Adoption of obesity prevention policies and practices by Australian primary schools: 2006 to 2013.

Auteur(s) :
Bell AC., Wolfenden L., Sutherland RL., Wiggers JH., Wyse RJ., Nathan NK., Yoong SL., Williams CM.
Date :
Avr, 2015
Source(s) :
Health education research. #30:2 p262-71
Adresse :
Hunter New England Population Health, Hunter New England Area Health Service, Newcastle, Locked Bag No. 10, Wallsend, NSW 2287, Australia, School of Medicine and Public Health, The University of Newcastle, Newcastle, NSW 2308, Australia, Priority Research Centre for Health Behaviour, The University of Newcastle, Newcastle, NSW 2308, Australia and Hunter Medical Research Institute, Newcastle, NSW 2300, Australia Hunter New England Population Health, Hunter New England Area Health Service, Newcastle, Locked Bag No. 10, Wallsend, NSW 2287, Australia, School of Medicine and Public Health, The University of Newcastle, Newcastle, NSW 2308, Australia, Priority Research Centre for Health Behaviour, The University of Newcastle, Newcastle, NSW 2308, Australia and Hunter Medical Research Institute, Newcastle, NSW 2300, Australia Hunter New England Population Health, Hunter New England Area Health Service, Newcastle, Locked Bag No. 10, Wallsend, NSW 2287, Australia, School of Medicine and Public Health, The University of Newcastle, Newcastle, NSW 2308, Australia, Priority Research Centre for Health Behaviour, The University of Newcastle, Newcastle, NSW 2308, Australia and Hunter Medical Research Institute, Newcastle, NSW 2300, Australia Hunter New England Population Health, Hunter New England Area Health Service, Newcastle, Locked Bag No. 10, Wallsend, NSW 2287, Australia, School of Medicine and Public Health, The University of Newcastle, Newcastle, NSW 2308, Australia, Priority Research Centre for Health Behaviour, The University of Newcastle, Newcastle, NSW 2308, Australia and Hunter Medical Research Institute, Newcastle, NSW 2300, Australia Nicole.Nathan@hnehealth.nsw.gov.au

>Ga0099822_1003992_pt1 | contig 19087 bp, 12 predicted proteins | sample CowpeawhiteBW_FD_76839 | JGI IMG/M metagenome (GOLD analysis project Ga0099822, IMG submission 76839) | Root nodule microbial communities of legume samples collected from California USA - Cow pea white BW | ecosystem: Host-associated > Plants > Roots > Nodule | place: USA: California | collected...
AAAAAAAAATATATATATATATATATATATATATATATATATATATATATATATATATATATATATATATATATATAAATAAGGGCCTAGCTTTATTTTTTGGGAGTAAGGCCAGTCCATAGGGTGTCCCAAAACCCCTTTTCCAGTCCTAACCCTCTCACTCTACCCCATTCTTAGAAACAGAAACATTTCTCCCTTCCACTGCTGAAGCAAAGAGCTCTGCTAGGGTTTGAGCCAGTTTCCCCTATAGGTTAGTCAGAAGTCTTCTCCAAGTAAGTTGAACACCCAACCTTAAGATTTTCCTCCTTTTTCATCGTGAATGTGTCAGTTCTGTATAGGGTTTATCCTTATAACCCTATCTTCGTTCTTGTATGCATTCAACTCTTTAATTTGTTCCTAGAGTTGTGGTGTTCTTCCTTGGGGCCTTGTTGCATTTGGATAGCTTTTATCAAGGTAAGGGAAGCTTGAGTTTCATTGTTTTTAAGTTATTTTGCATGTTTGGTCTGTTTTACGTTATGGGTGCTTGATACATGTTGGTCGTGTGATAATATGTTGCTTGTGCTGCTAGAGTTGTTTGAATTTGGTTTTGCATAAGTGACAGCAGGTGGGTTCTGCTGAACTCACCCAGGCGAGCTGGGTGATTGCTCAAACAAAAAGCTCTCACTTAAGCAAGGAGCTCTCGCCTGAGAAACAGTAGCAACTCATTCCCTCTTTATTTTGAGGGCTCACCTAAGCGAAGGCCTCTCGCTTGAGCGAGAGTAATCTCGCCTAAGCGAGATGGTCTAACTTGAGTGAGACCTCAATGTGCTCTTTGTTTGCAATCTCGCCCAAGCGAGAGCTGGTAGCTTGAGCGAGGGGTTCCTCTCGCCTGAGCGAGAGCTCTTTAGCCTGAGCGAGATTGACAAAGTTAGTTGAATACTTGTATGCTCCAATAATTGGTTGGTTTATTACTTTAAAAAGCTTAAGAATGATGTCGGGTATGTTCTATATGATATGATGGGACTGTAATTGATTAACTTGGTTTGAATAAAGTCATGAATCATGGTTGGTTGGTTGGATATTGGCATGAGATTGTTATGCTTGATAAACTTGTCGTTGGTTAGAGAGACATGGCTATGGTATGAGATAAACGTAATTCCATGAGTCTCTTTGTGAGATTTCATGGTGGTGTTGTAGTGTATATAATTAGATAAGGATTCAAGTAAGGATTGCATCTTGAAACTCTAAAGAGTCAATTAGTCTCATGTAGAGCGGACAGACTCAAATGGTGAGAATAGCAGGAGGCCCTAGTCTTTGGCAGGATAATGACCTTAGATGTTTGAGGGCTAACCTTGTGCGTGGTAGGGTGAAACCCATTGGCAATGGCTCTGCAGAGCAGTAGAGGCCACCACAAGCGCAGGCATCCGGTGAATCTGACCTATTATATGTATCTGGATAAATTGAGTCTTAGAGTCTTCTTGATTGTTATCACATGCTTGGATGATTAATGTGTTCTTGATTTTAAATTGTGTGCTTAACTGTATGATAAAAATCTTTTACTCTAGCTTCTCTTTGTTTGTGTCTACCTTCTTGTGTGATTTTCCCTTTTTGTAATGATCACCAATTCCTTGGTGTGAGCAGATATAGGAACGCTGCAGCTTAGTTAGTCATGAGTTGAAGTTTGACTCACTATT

Sommaire de l'article

Despite significant investment in many countries, the extent of schools' adoption of obesity prevention policies and practices has not been widely reported. The aims of this article are to describe Australian schools' adoption of healthy eating and physical activity policies and practices over an 8-year period and to determine if their adoption varies according to schools' size, geographic or socio-economic location. Between 2006 and 2013, a representative randomly selected cohort of primary schools (n = 476) in New South Wales, Australia, participated in four telephone interviews. Repeated measures logistic regression analyses using a Generalised Estimating Equation (GEE) framework were undertaken to assess change over time. The prevalence of all four of the healthy eating practices and one physical activity practice significantly increased, while the prevalence of one physical activity practice significantly decreased. The adoption of practices did not differ by school characteristics. Government investment can equitably enhance school adoption of some obesity prevention policies and practices on a jurisdiction-wide basis. Additional and/or different implementation strategies may be required to facilitate greater adoption of physical activity practices. Ongoing monitoring of school adoption of school policies and practices is needed to ensure the intended benefits of government investment are achieved.

Source : Pubmed
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